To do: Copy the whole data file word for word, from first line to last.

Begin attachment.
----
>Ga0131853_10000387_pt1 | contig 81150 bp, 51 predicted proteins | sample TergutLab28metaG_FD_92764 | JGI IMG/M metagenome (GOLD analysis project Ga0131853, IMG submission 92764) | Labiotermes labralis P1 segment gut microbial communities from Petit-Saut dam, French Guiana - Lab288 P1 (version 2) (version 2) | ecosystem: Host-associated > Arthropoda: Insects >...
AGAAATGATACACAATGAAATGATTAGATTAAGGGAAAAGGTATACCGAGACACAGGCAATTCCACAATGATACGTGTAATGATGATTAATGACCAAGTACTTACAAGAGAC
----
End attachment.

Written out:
>Ga0131853_10000387_pt1 | contig 81150 bp, 51 predicted proteins | sample TergutLab28metaG_FD_92764 | JGI IMG/M metagenome (GOLD analysis project Ga0131853, IMG submission 92764) | Labiotermes labralis P1 segment gut microbial communities from Petit-Saut dam, French Guiana - Lab288 P1 (version 2) (version 2) | ecosystem: Host-associated > Arthropoda: Insects >...
AGAAATGATACACAATGAAATGATTAGATTAAGGGAAAAGGTATACCGAGACACAGGCAATTCCACAATGATACGTGTAATGATGATTAATGACCAAGTACTTACAAGAGAC